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Friday, 29 July 2011

Tara Bergin on Julith Jedamus's 'The Cull'

The Cull by Julith Jedamus

Last night I heard gunshots in Richmond Park,
but my November mind, thick with smoke
          and fear of wars
and phantom men, mistook the reason:
the cull of bucks and stags after the rutting season,
          when mast is scarce.

At dawn I walked through Bog Gate, and found
nothing: no drag mark, no blood on the ground,
          no trace of violence.
Mist threaded red bracken, and the broken ridge
of pollard oaks that march towards Holly Lodge
          and its sharp defence.

By the track they call Deane’s Lane I saw him:
a twelve-point stag, his scraped horns trimmed
          with moss and bracken,
his hindquarters lean, one shin gored and clotted.
I watched him browse for chestnuts, and waited for a quickening,
an unseen sign—
          his, the day’s, mine.
from New Poetries V © Julith Jedamus

This poem seems to me to revolve around the speaker 'jumping to conclusions': she is surprised twice (at least) by the actuality of the situation, which in her imagination has become much more dramatic and devastating. Firstly at the beginning, there is the confusion about the sound of bullets being fired; secondly at the end, there is the breath-held surprise that the wild stag doesn't bolt when the poet comes across him. But there is also within the poem the description of red bracken (as if blood-drenched), the polled oaks (as if wounded or amputated) and the 'sharp defence' of Holly Lodge (as if the forest house had too played a part in some kind of battle). Almost subconsciously, the speaker cannot avoid continuing to 'mistake the reason', describing everything she sees in terms of 'wars and phantom men'. Yet it is of course this double – or perhaps it could be called 'reversed' – metaphor, which indicates Julith Jedamus's skill as a poet. By owning up at the outset to reading too much into the sound of guns, she frees herself of the burden of making too heavy a point, while instantly making it all the same. This ability to make it feel as though it is us the reader, not her the speaker, who is making all the necessary associations, is an excellent example of Jedamus's admirable use of both technique and poetic imagery.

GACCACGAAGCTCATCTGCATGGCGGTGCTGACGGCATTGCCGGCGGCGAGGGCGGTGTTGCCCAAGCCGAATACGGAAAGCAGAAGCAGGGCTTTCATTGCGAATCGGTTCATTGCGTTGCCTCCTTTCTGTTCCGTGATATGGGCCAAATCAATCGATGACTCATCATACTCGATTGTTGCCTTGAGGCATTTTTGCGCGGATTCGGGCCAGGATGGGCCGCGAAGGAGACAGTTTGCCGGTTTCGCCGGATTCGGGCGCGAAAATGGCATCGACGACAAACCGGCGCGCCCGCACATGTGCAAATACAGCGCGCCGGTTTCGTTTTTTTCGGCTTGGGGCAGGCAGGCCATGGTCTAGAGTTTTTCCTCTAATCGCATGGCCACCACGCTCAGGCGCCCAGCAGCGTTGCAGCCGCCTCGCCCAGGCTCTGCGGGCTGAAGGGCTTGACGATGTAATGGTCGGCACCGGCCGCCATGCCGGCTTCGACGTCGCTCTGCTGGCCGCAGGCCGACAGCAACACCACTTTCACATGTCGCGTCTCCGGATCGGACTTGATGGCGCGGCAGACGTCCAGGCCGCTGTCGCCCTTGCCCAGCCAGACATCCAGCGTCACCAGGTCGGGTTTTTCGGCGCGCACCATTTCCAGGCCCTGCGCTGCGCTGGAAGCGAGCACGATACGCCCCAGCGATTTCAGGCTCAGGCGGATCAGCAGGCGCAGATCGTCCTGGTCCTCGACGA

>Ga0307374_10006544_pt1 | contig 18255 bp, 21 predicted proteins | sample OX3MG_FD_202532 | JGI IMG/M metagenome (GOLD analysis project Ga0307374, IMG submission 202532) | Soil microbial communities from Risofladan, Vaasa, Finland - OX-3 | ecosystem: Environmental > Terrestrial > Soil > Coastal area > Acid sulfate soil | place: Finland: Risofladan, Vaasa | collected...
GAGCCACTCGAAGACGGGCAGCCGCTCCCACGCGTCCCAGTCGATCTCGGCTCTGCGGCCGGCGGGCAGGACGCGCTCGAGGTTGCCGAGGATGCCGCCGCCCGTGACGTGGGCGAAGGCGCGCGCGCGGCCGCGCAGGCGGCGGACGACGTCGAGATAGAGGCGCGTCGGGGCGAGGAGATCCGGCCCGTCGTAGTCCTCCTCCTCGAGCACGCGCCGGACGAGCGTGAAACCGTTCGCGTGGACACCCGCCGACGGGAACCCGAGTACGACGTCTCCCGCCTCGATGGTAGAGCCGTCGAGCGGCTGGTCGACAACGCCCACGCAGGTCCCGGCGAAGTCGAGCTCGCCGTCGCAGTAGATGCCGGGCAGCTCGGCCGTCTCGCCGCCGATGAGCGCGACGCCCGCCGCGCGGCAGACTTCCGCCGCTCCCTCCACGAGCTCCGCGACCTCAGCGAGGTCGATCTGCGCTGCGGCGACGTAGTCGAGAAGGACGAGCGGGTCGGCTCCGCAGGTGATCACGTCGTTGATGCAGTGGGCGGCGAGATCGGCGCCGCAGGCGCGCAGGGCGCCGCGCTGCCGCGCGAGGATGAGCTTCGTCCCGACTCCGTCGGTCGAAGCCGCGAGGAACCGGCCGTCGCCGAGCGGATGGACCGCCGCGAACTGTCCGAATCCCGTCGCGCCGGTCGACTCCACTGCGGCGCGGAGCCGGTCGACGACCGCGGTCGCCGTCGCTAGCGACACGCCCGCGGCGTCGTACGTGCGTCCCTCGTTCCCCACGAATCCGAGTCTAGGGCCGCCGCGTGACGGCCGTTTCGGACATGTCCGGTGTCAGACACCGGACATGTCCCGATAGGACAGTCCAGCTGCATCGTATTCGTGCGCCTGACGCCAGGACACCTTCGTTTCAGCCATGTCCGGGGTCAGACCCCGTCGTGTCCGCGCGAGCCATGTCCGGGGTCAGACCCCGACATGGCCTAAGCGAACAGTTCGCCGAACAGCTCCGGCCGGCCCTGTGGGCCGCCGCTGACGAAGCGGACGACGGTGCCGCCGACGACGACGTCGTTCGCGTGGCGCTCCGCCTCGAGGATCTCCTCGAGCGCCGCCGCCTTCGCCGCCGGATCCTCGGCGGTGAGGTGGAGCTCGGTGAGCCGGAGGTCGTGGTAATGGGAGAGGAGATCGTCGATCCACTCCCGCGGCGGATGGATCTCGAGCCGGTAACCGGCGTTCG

Reading this poem makes me wonder how many writers took up their pens on hearing the news, last autumn, that a fully paid-up stag-hunter had shot down 'Britain’s largest wild animal'? I certainly did, but repeatedly failed to find the right means to express its relevance at the time. In 'The Cull', Julith Jedamus deals with the topic of legal killings extremely well, and it is probably for this fine and elegant handling of her chosen subject matter that I most admire her as a poet.

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